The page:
The crime charged was double murder with robbery. Robbery was not proved. The trial judge took into consideration as to the death of Cotton the qualifying circumstance of premeditation and the extenuating circumstance of passion and obfuscation, and as to the death of the little girl the qualifying circumstance of premeditation with the aggravating circumstance of nocturnity and no mitigating circumstance. On close study we cannot agree that premeditation or nocturnity are proved. As to the mitigating circumstance of passion and obfuscation we likewise cannot agree that it can be taken into consideration because more than twenty-four hours elapsed after the insults of Cotton to the accused and the criminal act.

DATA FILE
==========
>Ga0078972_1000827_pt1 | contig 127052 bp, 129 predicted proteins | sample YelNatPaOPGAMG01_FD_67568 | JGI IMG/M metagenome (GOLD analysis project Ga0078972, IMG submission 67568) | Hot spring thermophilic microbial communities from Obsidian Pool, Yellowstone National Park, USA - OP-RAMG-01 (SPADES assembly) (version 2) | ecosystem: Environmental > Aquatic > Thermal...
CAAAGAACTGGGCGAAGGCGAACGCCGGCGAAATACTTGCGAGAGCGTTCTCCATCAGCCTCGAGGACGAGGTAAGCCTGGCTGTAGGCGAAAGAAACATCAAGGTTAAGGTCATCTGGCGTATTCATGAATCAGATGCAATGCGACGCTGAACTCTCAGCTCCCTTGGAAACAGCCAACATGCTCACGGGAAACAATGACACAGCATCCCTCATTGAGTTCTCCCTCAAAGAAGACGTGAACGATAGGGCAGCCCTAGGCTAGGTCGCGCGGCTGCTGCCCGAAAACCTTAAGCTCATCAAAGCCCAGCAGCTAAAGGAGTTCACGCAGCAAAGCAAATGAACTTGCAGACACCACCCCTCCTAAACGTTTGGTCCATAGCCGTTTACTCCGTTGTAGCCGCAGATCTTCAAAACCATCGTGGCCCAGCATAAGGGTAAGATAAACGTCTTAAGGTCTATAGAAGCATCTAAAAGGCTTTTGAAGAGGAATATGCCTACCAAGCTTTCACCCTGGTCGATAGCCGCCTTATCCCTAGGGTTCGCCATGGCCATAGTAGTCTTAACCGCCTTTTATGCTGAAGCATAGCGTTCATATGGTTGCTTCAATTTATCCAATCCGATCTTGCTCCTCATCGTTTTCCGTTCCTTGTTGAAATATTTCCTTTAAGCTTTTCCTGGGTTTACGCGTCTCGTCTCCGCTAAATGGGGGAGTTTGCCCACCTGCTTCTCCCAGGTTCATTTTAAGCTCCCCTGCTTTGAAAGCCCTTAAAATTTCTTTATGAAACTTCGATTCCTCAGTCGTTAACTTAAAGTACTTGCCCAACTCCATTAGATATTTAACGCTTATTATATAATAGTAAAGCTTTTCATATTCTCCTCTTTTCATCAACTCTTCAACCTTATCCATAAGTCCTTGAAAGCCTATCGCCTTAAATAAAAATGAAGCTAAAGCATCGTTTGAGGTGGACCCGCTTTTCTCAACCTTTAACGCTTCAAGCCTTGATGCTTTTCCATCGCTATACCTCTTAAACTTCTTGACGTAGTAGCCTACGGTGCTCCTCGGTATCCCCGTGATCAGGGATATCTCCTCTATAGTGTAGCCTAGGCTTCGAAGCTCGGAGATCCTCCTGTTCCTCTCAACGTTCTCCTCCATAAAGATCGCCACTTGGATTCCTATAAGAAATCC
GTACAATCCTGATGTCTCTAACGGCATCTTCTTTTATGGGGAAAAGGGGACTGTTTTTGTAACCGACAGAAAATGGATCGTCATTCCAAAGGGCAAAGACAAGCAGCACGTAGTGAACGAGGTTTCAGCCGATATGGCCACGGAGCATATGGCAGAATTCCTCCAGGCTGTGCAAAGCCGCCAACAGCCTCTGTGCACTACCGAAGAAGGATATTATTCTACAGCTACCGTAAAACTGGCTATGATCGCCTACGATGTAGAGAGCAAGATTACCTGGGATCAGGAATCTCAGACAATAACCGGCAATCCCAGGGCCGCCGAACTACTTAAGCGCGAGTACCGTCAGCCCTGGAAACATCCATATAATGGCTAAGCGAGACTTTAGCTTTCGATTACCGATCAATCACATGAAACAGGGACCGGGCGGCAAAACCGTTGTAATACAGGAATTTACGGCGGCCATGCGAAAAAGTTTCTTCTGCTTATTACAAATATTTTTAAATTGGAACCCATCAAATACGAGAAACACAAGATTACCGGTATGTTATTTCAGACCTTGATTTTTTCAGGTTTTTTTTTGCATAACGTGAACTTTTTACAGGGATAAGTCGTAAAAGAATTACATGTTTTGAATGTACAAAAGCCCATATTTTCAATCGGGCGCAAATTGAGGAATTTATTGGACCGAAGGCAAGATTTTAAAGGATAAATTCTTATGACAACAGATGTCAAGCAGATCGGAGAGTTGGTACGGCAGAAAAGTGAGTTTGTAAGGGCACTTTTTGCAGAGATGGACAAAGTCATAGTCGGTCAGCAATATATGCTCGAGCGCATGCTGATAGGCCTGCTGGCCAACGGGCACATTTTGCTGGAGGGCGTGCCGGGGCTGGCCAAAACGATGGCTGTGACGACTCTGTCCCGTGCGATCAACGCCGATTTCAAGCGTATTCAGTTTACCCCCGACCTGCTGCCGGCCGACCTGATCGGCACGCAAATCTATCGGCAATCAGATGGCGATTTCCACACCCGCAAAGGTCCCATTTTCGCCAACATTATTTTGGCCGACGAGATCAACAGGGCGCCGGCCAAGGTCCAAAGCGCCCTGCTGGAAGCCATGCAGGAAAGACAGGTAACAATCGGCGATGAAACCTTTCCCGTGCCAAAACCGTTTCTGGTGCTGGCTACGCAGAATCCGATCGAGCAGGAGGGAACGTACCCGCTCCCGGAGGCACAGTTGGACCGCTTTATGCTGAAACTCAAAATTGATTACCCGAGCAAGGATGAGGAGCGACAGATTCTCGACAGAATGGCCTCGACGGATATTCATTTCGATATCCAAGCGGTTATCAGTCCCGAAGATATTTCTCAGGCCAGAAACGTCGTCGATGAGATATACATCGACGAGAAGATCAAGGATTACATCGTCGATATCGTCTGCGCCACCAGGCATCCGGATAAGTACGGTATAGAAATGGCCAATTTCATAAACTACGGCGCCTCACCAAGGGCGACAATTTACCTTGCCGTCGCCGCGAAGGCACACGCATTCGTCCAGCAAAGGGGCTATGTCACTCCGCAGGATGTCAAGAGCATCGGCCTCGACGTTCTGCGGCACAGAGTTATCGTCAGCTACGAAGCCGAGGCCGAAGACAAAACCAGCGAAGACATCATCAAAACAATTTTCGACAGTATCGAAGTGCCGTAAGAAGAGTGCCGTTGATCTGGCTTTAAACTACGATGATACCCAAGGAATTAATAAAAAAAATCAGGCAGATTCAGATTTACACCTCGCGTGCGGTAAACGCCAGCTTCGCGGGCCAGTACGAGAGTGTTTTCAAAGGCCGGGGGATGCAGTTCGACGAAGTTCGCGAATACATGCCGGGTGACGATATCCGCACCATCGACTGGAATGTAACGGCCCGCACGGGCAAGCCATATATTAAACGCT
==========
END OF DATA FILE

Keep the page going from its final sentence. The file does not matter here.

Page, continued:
"The mitigating circumstance of passion and obfuscation cannot be considered when a long period of time has intervened between the impulse which produces it and the criminal act." (Decision of the supreme court of Spain of March 29, 1882.)

On the contrary, we find present, alevosia, raising the crime to murder, and the aggravating circumstance of commission in the dwelling of Cotton and his daughter, but balanced by the mitigating circumstance of ignorance and lack of education. Wherefore, we sentence the defendant and appellant to life imprisonment (cadena perpetua), the accessory penalties provided by law, to pay an indemnity of P500 to the heirs of C. H. Cotton and an indemnity of P500 to the heirs of the girl Francisca, and to pay the costs of both instances. So ordered.

Arellano, C. J., Torres, Johnson, Carson, Araullo, Street, and Avanceña, JJ., concur.